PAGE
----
Despite the foregoing characteristics of an unincorporated joint venture, the CAM asserts that a “joint venture, proposed and established as a separate business entity, should have its own set of books and supporting documentation sufficient for an audit trail.” This guidance can result in problems for contractors and contracting officers, which was directly addressed in the bid protest case McKissack & Detcan jV II, B-401973.2; B-401973.4 (January 12, 2010).
This case was a protest arising from a request for proposals issued by the Federal Transportation Administration (FTA). The joint venture identified the direct labor rates for reguired personnel, listing alongside each labor rate the joint venture partner from which the employee would be assigned—Delcan Corporation or The McKissack Group—and calculated a total direct labor cost for each partner. The joint venture provided a labor overhead rate for each joint venture partner that was applied to each of the joint venture partner’s total direct labor costs. After auditing the joint venture’s proposal, DCAA stated in the Government Accountability Office (GAO) decision:
The proposal submitted to the government does not show that the joint venture is an independent entity. An independent joint venture for government contracting purposes would have employees committed from each company and the indirect rate structure would be unigue to the joint venture…. In addition, the indirect rate structure proposed is Delcan’s; the proposal should contain an indirect rate structure specific to McKissack & Delcan Joint Venture II.
Utilizing the DCAA audit report, the contracting officer determined that the joint venture’s proposal was unacceptable. The joint venture then protested to GAO. In responding to the protest, FTA submitted a memorandum from the branch manager of DCAA’s Reston, Virginia, branch office that stated in the GAO decision:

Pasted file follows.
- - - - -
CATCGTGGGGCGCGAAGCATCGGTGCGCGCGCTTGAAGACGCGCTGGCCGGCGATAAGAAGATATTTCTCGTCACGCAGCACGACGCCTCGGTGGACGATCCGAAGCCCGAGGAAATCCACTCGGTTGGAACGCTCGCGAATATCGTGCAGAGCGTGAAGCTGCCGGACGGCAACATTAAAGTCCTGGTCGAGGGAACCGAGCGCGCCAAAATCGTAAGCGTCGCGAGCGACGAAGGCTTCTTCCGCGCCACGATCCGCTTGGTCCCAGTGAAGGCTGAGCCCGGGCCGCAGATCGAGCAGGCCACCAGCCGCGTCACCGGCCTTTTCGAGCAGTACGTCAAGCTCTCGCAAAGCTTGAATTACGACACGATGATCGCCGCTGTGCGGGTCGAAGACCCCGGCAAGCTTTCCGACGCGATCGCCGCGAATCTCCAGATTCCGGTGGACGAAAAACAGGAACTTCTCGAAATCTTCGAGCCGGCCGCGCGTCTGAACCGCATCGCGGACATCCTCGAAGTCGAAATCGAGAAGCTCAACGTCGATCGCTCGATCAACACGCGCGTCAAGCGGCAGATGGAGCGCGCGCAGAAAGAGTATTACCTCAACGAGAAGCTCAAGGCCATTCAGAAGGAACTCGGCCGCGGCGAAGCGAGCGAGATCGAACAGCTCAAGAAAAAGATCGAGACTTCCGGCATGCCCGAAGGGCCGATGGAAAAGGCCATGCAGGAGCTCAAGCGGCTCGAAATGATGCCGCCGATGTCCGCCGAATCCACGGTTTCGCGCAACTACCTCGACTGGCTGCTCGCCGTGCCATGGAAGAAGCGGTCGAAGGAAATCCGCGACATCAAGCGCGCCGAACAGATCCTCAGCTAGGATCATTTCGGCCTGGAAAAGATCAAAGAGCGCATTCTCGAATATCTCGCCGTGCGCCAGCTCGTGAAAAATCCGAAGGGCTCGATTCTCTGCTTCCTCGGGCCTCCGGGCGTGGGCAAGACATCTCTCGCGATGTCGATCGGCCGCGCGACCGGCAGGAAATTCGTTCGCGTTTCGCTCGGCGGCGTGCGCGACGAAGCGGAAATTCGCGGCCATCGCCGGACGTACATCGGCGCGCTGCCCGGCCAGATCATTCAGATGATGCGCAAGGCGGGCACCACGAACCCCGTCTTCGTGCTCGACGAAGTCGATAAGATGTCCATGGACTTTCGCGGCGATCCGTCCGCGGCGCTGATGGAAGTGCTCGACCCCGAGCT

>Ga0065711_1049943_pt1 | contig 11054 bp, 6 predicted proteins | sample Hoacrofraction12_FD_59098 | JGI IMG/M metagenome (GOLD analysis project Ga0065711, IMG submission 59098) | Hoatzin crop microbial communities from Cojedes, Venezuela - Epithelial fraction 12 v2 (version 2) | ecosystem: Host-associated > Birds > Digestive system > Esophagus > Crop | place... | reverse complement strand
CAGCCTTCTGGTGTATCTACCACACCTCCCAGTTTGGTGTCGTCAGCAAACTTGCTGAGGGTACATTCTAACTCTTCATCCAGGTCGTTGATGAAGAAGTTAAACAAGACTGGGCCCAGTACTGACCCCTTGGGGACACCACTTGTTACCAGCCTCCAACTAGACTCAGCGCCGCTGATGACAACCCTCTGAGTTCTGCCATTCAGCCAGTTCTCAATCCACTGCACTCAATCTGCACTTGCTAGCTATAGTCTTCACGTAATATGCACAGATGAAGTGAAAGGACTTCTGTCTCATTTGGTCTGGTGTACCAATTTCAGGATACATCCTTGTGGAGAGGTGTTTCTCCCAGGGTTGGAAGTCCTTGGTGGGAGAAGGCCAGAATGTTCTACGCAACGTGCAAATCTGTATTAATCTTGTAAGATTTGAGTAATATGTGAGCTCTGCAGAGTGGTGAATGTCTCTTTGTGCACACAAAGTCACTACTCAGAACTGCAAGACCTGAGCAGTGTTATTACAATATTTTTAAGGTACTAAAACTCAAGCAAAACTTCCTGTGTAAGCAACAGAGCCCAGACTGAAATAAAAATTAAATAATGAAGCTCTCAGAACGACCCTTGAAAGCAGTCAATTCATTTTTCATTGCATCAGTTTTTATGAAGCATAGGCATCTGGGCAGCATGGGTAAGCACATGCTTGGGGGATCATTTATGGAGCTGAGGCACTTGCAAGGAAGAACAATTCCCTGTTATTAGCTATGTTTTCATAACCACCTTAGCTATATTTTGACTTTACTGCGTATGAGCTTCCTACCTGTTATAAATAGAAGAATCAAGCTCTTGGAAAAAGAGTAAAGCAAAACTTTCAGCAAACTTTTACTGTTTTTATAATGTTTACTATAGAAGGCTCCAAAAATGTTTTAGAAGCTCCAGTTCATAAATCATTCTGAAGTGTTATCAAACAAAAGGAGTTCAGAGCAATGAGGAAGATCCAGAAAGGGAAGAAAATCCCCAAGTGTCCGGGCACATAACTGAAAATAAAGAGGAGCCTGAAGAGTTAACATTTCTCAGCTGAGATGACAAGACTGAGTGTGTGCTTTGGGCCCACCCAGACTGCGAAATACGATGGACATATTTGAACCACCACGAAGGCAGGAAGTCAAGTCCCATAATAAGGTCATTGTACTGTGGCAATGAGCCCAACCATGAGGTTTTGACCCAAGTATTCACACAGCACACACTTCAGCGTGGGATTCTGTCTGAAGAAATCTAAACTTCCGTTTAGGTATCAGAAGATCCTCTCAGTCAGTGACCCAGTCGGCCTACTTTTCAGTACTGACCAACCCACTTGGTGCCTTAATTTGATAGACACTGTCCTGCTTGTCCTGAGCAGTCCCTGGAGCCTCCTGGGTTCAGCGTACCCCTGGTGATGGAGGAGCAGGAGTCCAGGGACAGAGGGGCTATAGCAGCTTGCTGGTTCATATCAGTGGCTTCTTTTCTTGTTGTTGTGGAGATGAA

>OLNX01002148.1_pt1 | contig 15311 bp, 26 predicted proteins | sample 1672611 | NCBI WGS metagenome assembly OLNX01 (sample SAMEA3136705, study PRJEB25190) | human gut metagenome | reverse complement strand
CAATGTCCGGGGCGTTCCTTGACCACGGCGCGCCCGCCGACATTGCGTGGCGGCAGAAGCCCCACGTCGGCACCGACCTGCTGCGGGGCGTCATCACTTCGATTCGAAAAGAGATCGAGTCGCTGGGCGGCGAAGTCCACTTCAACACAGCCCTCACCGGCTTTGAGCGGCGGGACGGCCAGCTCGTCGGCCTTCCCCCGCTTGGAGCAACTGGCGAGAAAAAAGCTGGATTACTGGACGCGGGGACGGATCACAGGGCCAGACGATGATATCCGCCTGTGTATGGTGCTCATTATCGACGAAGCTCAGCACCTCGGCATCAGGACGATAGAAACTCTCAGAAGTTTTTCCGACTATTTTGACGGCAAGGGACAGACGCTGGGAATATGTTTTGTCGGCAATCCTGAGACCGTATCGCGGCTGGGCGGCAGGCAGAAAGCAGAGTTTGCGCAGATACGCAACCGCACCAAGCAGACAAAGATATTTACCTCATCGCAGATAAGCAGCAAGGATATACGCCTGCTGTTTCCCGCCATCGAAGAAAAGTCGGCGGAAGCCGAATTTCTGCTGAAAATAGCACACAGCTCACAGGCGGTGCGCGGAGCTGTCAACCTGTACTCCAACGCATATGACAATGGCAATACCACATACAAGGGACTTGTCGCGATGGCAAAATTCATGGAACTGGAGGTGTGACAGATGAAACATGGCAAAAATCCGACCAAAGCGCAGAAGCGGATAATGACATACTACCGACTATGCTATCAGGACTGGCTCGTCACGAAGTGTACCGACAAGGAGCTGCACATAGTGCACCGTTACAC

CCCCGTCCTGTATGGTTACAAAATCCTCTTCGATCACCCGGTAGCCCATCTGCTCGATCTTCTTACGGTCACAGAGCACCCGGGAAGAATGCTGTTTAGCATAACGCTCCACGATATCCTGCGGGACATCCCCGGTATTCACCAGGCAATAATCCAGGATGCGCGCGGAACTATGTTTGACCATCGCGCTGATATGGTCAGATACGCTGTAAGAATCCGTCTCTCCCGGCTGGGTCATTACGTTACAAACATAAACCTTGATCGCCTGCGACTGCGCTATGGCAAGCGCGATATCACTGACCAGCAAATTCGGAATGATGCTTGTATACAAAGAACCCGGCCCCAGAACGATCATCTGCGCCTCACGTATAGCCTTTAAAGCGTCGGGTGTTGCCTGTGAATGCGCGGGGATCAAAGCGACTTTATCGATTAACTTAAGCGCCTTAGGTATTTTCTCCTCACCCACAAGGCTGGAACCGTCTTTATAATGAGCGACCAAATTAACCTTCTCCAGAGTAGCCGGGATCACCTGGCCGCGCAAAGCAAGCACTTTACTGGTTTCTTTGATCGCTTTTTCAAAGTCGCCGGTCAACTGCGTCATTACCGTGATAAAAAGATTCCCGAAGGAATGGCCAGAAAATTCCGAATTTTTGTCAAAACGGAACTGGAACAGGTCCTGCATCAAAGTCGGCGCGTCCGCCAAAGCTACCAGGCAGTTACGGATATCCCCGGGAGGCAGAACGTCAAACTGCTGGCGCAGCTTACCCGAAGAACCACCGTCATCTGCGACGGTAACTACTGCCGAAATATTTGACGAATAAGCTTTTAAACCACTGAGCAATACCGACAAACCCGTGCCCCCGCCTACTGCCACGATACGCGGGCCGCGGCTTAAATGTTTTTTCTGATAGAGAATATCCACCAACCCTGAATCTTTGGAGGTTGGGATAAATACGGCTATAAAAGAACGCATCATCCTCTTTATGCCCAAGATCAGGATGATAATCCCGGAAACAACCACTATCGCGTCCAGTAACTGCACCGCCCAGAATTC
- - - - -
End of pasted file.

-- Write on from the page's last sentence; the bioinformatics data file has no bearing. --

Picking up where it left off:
[T]he contractor’s proposal did not comply with [Cost Accounting Standards (CAS)] 401 because the contractor’s proposal did not contain a unique rate structure, which an independent and professional operated organization would have in the regular course of business…. The CAS/FAR noncompliance issue is not the number of indirect rates, [but rather that] MD-JV does not have its own indirect rate structure for allocating costs to government contracts.
In ruling on this protest, GAO first observed that FTA’s rejection of the joint venture’s proposal due to evaluated problems in its accounting system concerns a matter of a prospective contractor’s responsibility, not technical acceptability. GAO will not question a negative determination of responsibility unless the determination lacks any reasonable basis. In this respect, while a contracting officer has significant discretion in this area, GAO noted that a negative responsibility determination will not be found to be reasonable where it is based primarily on unreasonable or unsupported conclusions.